Making sense of the world can be difficult at any age, but is especially challenging for children. Whether they’re facing hardships or simply growing up, children need to know how to work through life’s trickier situations. One of the best ways to help a child navigate their environment is through fiction. The books we’ve listed here are realistic and reflect many of the experiences shared by children across the country. These books will provide kids with fictional situations they can relate to or empathize with, while helping them build the vocabulary they’ll need to succeed when facing challenges themselves.
Mia and her parents live and work in the Calivista Motel. Her parents are housekeepers, and she is a receptionist. Mia and her parents take on the responsibility of helping other immigrants find a place to stay at the motel. While this may come at no cost to the people they’re trying to help, the risk of discovery threatens the family’s ability to work. Mia attempts to navigate her job, school life and all of the changes that come with her new home. In the process, she learns a lot about herself, racism and financial hardship, finally discovering a way to overcome these challenging problems. Children will come away from this book with a deeper understanding of the immigrant experience and the importance of showing empathy to others. “Front Desk” is recommended for children ages 8 to 12.
“The Season of Styx Malone” follows Bobby Gene and Caleb, two brothers with a thirst for adventure. Caleb struggles with a strong sense of wanderlust, thanks to his protective father and his own growing desire to set himself apart from the crowd. When the brothers meet Styx, their new teenage neighbor, Caleb is instantly drawn to his “cool vibe.” As the two start spending more time together, Caleb finds himself attracting trouble, and soon starts to realize there’s more to Styx than meets the eye. This book exposes young readers not only to a fun summer-themed romp but also to life as a foster child. Readers will learn about dealing with trauma and distinguishing between right and wrong. Children ages 8 to 12 are the perfect audience for this book.
“As Brave As You” follows Genie and Ernie, two brothers who travel from their home in the city to visit their grandparents’ country home. They are immediately intrigued by their grandfather who, despite his blindness, is completely independent. As the summer unfolds, Genie comes to think of both his brother and grandfather as the pictures of bravery, and in the process re-evaluates his understanding of what bravery really means. A winner of the Coretta Scott King Award, “As Brave As You” explores the concept of masculinity and captures disability in a way young readers will understand. It’s a great read for children ages 10 and older.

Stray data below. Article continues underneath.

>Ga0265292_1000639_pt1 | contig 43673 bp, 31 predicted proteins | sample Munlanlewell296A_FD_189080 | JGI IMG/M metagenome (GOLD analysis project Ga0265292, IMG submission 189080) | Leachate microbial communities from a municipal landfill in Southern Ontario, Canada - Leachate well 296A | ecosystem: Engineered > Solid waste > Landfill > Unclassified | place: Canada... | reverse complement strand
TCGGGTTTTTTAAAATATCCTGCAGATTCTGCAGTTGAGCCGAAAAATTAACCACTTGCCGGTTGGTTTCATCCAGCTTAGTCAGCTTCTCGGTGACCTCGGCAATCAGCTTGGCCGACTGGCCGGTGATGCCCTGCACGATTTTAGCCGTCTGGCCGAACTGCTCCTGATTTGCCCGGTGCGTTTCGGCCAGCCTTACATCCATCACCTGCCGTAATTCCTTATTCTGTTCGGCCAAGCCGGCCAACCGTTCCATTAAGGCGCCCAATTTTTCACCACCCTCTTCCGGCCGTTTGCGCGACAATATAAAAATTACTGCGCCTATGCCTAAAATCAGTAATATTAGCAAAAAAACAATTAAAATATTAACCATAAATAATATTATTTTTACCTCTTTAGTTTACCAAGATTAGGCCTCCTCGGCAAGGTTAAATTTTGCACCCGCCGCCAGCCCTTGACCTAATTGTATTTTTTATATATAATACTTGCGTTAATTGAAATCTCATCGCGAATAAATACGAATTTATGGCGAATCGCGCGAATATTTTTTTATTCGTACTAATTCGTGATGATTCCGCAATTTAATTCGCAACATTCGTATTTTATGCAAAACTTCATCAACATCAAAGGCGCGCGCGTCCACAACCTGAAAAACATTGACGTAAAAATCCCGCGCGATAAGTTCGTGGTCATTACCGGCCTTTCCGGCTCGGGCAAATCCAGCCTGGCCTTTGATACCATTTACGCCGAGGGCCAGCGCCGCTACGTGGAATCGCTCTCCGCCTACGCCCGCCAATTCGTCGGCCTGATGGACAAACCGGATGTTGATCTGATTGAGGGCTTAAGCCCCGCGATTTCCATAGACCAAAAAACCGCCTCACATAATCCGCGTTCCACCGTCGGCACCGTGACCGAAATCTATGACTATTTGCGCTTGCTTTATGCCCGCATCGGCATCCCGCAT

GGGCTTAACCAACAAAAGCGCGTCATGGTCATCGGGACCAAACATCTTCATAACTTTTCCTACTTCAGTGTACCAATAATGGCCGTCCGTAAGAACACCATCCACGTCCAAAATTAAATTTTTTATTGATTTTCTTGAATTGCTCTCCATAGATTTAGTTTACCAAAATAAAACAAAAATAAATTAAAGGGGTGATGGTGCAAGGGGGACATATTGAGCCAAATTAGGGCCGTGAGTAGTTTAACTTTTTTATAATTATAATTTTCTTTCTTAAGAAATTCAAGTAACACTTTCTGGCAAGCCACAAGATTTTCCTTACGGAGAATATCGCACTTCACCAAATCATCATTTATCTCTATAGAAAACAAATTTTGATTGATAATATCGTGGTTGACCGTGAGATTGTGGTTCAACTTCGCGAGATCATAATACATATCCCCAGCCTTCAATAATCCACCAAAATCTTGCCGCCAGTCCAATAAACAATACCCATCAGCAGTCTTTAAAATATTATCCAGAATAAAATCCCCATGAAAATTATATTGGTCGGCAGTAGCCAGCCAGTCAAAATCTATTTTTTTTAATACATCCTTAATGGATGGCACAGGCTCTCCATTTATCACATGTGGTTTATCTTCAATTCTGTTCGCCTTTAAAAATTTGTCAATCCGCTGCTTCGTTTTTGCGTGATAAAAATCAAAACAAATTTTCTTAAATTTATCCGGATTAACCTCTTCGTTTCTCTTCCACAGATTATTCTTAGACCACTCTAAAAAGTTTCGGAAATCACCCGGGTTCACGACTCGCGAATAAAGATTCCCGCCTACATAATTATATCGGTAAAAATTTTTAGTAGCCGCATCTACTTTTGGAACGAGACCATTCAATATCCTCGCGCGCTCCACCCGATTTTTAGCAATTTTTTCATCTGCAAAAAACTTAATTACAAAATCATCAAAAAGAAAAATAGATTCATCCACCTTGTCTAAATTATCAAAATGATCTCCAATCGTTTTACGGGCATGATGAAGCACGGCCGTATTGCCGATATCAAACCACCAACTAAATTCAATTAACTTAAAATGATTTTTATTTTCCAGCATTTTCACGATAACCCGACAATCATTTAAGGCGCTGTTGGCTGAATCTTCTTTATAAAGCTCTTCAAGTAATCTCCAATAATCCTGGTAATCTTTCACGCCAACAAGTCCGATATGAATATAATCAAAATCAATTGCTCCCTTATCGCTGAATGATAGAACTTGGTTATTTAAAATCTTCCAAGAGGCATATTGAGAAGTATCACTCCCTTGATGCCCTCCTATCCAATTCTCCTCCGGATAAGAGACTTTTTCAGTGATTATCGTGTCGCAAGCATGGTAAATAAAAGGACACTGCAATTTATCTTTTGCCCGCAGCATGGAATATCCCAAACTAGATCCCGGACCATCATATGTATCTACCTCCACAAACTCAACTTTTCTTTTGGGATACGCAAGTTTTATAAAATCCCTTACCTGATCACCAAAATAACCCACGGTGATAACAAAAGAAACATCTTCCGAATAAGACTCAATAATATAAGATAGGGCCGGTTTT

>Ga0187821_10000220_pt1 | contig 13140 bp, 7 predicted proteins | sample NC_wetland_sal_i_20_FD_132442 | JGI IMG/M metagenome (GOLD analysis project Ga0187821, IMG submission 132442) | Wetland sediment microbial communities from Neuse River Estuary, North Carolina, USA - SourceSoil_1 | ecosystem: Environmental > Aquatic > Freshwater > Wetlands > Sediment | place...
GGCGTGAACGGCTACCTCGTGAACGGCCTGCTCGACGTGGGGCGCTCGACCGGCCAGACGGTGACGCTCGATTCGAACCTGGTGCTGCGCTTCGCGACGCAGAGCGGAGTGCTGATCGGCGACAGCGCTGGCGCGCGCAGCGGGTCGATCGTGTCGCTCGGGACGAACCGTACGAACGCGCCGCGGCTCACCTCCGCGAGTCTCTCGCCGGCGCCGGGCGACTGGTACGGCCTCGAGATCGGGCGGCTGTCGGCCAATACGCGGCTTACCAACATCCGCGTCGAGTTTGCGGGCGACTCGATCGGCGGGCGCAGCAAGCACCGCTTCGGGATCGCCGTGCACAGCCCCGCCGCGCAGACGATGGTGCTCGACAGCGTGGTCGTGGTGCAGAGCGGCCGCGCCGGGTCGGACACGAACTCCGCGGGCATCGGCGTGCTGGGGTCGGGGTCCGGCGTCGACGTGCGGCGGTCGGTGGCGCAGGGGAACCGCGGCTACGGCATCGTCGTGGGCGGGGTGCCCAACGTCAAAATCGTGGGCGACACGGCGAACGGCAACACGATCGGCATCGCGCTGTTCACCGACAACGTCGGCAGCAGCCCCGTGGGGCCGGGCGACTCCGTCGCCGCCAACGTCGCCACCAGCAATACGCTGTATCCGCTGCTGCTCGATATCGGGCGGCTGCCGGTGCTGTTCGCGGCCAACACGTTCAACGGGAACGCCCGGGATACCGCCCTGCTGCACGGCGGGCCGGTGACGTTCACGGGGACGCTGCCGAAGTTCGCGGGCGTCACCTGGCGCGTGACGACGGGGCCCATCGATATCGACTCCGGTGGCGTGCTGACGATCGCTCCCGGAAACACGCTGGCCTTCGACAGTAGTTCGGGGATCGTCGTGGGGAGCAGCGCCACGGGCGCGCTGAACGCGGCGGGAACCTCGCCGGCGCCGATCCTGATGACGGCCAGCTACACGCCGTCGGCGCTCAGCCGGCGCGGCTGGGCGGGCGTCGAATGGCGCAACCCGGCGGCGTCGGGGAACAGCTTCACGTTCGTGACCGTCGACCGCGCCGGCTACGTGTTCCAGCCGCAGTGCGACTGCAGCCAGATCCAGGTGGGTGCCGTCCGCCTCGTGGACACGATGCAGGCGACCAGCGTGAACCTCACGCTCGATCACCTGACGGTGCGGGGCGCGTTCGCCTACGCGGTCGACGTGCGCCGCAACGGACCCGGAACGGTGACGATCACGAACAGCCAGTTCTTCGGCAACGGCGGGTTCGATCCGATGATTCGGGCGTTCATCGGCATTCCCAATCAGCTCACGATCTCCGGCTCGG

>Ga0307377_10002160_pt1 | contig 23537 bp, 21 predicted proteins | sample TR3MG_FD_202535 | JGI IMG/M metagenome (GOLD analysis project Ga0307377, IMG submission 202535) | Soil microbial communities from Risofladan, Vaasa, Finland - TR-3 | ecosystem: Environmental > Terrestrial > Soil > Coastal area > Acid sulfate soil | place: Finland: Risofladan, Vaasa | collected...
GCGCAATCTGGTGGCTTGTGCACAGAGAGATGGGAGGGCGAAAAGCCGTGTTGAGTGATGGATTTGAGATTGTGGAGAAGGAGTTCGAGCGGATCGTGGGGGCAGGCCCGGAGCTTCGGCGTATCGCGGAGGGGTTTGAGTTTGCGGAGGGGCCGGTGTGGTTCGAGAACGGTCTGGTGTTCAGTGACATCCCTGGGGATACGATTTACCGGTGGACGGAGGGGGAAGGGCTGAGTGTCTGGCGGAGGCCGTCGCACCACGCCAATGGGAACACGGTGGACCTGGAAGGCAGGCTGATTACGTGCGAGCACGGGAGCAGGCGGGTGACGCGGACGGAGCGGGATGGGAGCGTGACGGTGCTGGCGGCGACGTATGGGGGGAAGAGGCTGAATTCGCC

An excellent reading choice for children ages 9 to 12, “Roller Girl” is the perfect book for empowering young girls and will be enjoyed by any child who loves comics and illustrated novels. The main character, Astrid, signs up for roller-derby camp but quickly discovers it isn’t as glamorous as she imagined. First, she’s forced to go unaccompanied by her best friend, from whom she’s been inseparable for years. Second, she struggles to get along with her fellow campers. Astrid must find a way to gain confidence in the face of disappointment and discover just how resilient she can be. “Roller Girl” encourages children to try new things and not give up in the face of challenges, whether big or small.
At just 14 years old, Peak Marcello’s life is already troubled. When he’s caught climbing a skyscraper and arrested, his only way out of prison is by turning to the father he’s never known, all the way in Thailand. Peak’s father asks one thing in return for his help — that Peak climbs Mount Everest and beats the world record for the youngest climber. Peak struggles over whether to fulfill his personal need for adrenaline or to stay safe and alive. Ideal for middle school readers, “Peak” will prove to be a gripping story full of adventure, risk and the importance of seeing commitments through. A great read for children ages 12 and older.
“Realistic fiction books cover an incredibly wide range for young readers and kids. In my experience, if you know your child is comfortable with the content, then let their passions be your guide for which books are right to start with. If your child has the capacity, you can increase the difficulty over time so they can expand their vocabulary.”
Our Expert Consultant
Kelsey Daubenmier is a licensed primary school teacher with over 10 years of experience in primary education. Kelsey thoughtfully balances the demands of raising four children with the never-ending stack of papers to grade and lesson plans to prepare. In the last decade, Kelsey has gained experiences educating children as young as 5 and as old as 11. She is passionate about bringing the best possible baby and children’s products to you and your loved ones.